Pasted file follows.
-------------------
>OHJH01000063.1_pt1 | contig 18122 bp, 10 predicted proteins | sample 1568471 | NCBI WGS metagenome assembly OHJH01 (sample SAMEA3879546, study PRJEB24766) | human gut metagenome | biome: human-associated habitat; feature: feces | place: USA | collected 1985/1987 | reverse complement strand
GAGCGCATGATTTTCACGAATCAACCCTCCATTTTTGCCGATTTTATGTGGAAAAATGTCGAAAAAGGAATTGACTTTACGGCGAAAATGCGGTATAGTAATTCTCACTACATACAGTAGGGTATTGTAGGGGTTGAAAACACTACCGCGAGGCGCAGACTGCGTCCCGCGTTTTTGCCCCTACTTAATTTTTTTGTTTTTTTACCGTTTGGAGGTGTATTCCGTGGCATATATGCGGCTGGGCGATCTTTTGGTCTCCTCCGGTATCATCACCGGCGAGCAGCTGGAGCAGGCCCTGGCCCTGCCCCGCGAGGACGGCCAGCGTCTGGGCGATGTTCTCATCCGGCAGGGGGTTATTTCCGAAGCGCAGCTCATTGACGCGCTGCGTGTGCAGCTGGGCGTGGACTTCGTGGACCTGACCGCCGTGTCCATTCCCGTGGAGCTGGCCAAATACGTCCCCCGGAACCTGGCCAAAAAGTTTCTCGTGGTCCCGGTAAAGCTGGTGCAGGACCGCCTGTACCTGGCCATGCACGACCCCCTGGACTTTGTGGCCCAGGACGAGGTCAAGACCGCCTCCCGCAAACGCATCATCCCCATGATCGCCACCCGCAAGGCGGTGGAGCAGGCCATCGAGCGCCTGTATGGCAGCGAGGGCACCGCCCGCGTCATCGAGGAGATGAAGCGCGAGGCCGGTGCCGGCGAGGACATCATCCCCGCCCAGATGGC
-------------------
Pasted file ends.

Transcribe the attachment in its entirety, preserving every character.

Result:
>OHJH01000063.1_pt1 | contig 18122 bp, 10 predicted proteins | sample 1568471 | NCBI WGS metagenome assembly OHJH01 (sample SAMEA3879546, study PRJEB24766) | human gut metagenome | biome: human-associated habitat; feature: feces | place: USA | collected 1985/1987 | reverse complement strand
GAGCGCATGATTTTCACGAATCAACCCTCCATTTTTGCCGATTTTATGTGGAAAAATGTCGAAAAAGGAATTGACTTTACGGCGAAAATGCGGTATAGTAATTCTCACTACATACAGTAGGGTATTGTAGGGGTTGAAAACACTACCGCGAGGCGCAGACTGCGTCCCGCGTTTTTGCCCCTACTTAATTTTTTTGTTTTTTTACCGTTTGGAGGTGTATTCCGTGGCATATATGCGGCTGGGCGATCTTTTGGTCTCCTCCGGTATCATCACCGGCGAGCAGCTGGAGCAGGCCCTGGCCCTGCCCCGCGAGGACGGCCAGCGTCTGGGCGATGTTCTCATCCGGCAGGGGGTTATTTCCGAAGCGCAGCTCATTGACGCGCTGCGTGTGCAGCTGGGCGTGGACTTCGTGGACCTGACCGCCGTGTCCATTCCCGTGGAGCTGGCCAAATACGTCCCCCGGAACCTGGCCAAAAAGTTTCTCGTGGTCCCGGTAAAGCTGGTGCAGGACCGCCTGTACCTGGCCATGCACGACCCCCTGGACTTTGTGGCCCAGGACGAGGTCAAGACCGCCTCCCGCAAACGCATCATCCCCATGATCGCCACCCGCAAGGCGGTGGAGCAGGCCATCGAGCGCCTGTATGGCAGCGAGGGCACCGCCCGCGTCATCGAGGAGATGAAGCGCGAGGCCGGTGCCGGCGAGGACATCATCCCCGCCCAGATGGC